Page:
The speech was intended to address the ways that the bill will impact the lives of international graduate students as well as why I think union organizing will be key to collectively addressing any potential repercussions. Although this speech focuses on international students, I want to be clear that I don’t want to conflate all international students with students of color, but international students are often from countries largely populated by people of color, especially at my own institution. My hope is that by articulating the issues facing international students, we may be better able to join in solidarity with U.S. students of color, and recognize the ways in which we are sometimes pitted against each other within educational spaces heavily laden with white supremacist ideology that perpetuate narratives of competition between students of non-white identities.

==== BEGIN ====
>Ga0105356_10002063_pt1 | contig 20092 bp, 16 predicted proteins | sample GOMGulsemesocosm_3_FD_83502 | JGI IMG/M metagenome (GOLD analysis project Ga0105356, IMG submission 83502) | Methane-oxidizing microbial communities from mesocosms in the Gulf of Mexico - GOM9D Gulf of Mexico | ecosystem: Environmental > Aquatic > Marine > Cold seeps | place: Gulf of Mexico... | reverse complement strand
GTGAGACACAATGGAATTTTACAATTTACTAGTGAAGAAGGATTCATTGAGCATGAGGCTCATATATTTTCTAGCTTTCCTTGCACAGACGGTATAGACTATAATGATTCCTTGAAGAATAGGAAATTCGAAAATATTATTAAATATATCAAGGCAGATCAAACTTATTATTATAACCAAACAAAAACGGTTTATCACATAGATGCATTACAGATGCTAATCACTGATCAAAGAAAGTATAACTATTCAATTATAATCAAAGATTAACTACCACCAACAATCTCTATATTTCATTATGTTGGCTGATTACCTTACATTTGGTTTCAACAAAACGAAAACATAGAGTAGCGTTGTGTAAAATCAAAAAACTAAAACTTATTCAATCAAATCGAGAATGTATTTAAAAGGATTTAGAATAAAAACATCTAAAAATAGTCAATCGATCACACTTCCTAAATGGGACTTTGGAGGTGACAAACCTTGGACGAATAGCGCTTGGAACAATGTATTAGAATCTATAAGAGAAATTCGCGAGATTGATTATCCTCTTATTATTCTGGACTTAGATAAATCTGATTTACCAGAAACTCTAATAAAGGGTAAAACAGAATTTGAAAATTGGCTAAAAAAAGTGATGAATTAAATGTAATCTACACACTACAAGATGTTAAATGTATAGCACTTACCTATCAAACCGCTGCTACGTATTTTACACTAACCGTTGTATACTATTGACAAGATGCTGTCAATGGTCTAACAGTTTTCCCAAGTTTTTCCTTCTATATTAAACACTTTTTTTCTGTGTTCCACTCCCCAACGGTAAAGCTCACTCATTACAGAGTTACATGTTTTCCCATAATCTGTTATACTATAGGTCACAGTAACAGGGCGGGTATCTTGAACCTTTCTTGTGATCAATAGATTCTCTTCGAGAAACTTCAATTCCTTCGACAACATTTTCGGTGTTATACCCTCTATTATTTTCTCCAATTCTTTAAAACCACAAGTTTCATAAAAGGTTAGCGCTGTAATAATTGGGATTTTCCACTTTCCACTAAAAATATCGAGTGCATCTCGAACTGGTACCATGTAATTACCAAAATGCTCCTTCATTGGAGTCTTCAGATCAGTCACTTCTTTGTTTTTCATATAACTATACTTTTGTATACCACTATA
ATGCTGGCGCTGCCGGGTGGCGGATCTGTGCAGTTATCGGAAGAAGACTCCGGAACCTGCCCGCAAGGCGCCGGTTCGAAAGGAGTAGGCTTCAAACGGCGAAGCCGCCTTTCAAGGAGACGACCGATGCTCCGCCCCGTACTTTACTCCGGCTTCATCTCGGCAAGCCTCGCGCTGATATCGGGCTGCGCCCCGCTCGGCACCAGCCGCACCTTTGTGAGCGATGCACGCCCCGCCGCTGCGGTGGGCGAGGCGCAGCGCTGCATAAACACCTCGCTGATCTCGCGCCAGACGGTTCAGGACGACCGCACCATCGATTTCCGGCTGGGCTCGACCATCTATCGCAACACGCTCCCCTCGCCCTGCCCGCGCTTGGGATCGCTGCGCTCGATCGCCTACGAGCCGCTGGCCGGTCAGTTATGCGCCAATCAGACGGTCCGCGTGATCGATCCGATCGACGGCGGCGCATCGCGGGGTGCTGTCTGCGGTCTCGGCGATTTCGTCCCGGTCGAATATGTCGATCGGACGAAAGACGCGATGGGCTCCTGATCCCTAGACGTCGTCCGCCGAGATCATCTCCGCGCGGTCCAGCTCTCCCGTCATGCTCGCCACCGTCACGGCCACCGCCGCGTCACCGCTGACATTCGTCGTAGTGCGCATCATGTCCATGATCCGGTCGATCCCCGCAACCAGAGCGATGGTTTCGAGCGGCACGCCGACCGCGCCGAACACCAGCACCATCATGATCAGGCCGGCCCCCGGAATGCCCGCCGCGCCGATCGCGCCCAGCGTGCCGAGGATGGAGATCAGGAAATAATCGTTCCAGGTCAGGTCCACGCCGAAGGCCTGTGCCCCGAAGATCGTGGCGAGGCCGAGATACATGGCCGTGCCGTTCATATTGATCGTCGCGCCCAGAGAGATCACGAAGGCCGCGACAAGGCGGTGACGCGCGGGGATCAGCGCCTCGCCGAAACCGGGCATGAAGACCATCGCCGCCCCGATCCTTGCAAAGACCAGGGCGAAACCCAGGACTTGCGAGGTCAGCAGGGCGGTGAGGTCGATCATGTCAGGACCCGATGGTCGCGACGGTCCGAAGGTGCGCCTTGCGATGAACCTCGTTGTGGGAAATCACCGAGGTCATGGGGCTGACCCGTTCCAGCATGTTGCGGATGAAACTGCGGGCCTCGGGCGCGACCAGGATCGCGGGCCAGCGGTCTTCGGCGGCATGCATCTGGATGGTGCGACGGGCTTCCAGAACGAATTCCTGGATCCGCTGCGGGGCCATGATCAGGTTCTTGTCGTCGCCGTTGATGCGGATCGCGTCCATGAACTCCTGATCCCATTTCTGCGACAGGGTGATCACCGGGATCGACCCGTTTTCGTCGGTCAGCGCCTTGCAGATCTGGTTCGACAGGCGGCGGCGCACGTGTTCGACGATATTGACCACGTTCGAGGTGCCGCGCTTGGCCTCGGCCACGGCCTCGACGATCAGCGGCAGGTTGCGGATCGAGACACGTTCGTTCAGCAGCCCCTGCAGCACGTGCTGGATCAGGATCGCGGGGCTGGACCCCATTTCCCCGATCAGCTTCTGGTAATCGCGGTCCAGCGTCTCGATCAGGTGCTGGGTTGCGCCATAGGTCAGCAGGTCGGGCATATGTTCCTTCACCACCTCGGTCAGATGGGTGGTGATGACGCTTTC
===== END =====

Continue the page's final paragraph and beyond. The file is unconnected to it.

Since last week, I have been finding other pieces highlighting the impact that the bill will have on international graduate students. Desiring something more polyphonic than my own voice, I have hyperlinked to those pieces throughout the speech. They are worth checking out and provide a more rounded view of how international students think they’ll be impacted by a change in the tuition waiver structure. Continue reading “Overcoming Gratitude: How the GOP Tax Bill Could Impact International Students”

“Producing the Future: The Book I Need” by Jaquetta Shade

In 2017, SWR initiated a new project, “The Book I Need, designed to sponsor discussion on what type of scholarship the series should be publishing – particularly from the perspective of graduate students.